Time entertained itself with a new series called "Top Ten Scared Traders of the Week" (see above).
There are lots of good ideas for the milllon things that need building or rebuilding, starting with green housing and green transportion.
Bush's lame-duck Treasury department isn't likely to help with this. Everyone should read Treasury Secretary Paulson's statement from yesterday - a masterpiece of omnious vagueness about the dismal future. All the allocated hundreds of billions are going to scarily bad banks who made such major mistakes that their failure could create a giant sucking sound pulling who knows how many businesses, pension plans, bond funding programs with it. We don't know who owns what, so we don't know exactly why the top folks like Paulson are so freaked out.
Paulson announced expanding the capital injection program to include private partnerships. They, that is we, are going to have to offer massive sweeteners to get private capital into this mess - if they thought it was safe they would have gotten back in already. That's going to cost. Apparently something like recent declines in consumer spending has increased Treasury concern about non-business credit markets. Paulson writes,
The important markets for securitizing credit outside of the banking system also need support. Approximately 40 percent of U.S. consumer credit is providedthrough securitization of credit card receivables, auto loans and student loans and similar products. This market, which is vital for lending and growth, has for all practical purposes ground to a halt.This process of "securitization" refers to creating securities that are nominally backed by an asset like 10,000 houses whose mortgages were pooled into the security.
But Paulson's language is important. He could have said "Approximiately 40 percent of U.S. consumer credit has been provided through securitization of credit card receivables . . ." This change in English verb structure would identify securitization as a historically local and specific, and perhaps reversible practice. His text could then entertain the possiblity that securitizing everything from home mortgages to credit card balances was a mistake - the mistake that underlies the whole current mess. The reason that is was a mistake is that instead of spreading and "hedging" risk, securitization depended on a collective belief that the value of these instruments would be sustained (and usually grow very quickly) even though their contents, and thus their risk, was not possible to caculate. Once the collective belief faded (the market became "illiquid"), the risk of most of these investments became, practically speaking, infinite.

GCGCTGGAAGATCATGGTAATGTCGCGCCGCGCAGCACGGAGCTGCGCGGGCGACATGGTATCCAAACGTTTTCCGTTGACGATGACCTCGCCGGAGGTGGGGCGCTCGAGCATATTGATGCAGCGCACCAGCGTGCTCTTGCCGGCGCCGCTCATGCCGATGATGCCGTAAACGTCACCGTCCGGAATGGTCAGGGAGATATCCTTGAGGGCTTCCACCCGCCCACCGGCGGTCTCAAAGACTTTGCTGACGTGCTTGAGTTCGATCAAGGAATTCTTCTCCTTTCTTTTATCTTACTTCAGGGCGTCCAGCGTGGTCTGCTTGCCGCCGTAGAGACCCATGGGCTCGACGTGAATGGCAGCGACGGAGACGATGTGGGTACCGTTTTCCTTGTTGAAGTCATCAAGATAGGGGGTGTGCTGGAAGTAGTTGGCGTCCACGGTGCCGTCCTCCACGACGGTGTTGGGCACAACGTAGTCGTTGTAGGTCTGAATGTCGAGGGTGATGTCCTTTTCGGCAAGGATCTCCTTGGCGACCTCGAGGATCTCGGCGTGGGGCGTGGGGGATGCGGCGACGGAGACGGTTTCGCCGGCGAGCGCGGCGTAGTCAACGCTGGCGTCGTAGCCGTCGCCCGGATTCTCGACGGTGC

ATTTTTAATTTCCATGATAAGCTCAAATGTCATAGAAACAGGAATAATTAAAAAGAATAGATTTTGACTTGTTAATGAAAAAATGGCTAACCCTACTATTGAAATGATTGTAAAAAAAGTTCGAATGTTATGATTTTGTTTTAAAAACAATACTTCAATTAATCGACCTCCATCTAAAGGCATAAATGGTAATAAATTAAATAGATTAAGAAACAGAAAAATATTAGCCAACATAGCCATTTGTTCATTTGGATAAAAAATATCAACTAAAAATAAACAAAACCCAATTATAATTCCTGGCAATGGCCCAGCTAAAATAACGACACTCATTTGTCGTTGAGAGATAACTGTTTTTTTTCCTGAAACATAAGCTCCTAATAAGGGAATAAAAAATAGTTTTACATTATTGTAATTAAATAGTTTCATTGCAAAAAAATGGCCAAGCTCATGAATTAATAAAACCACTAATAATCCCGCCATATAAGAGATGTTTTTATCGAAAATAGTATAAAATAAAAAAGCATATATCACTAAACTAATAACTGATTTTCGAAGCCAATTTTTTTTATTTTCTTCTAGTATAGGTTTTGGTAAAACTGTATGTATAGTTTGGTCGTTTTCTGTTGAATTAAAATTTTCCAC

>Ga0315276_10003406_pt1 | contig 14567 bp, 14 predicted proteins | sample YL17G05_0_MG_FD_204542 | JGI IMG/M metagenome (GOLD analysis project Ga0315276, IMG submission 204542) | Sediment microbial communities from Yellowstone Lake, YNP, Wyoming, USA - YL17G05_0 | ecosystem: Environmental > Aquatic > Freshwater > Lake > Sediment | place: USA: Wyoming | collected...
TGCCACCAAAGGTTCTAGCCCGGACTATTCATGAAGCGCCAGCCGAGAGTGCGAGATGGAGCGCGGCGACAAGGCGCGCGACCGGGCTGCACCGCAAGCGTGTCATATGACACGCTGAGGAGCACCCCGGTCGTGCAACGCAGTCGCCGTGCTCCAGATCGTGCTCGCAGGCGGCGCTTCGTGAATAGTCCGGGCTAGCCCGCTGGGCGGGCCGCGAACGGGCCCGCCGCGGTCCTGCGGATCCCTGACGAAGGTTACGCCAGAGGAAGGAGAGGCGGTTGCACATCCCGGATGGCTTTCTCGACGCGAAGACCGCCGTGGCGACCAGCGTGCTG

Yesterday's Greenspan-like tedium of utterance marked an important expansion of the bailout that denies the error of securitization.
we are examining strategies to support consumer access to credit outside the banking system. To date, Fed, FDIC and Treasury programs have been targeted at our banking system, and the non-bank consumer finance sector continues to face difficult funding issues. Specifically, the asset-backed securitization market has played a critical role for many years in lowering the cost and increasing the availability of consumer finance. This market is currently in distress, costs of funding have skyrocketed and new issue activity has come to a halt. Today, the illiquidity in this sector is raising the cost and reducing the availability of car loans, student loans and credit cards. This is creating a heavy burden on the American people and reducing the number of jobs in our economy.Paulson's plan is to revive the securitization market and not to end it, and to do this by luring private investors back with unspecified but - logically speaking - inevitably expensive incentives.
With the Federal Reserve we are exploring the development of a potential liquidity facility for highly-rated AAA asset-backed securities. We are looking at ways to possibly use the TARP to encourage private investors to come back to this troubled market, by providing them access to federal financing while protecting the taxpayers' investment.
Why not do something a few people were talking about two months ago? Instead save the money for infrastructural rebuilding, China style - say $750 billion over 2 years? The jobs, the new consumer spending, the return to the housing market, would all do more for finance than simply propping a rotten market with bribes. And it would buy the country a new infrastructure rather than a bunch of toxic bonds.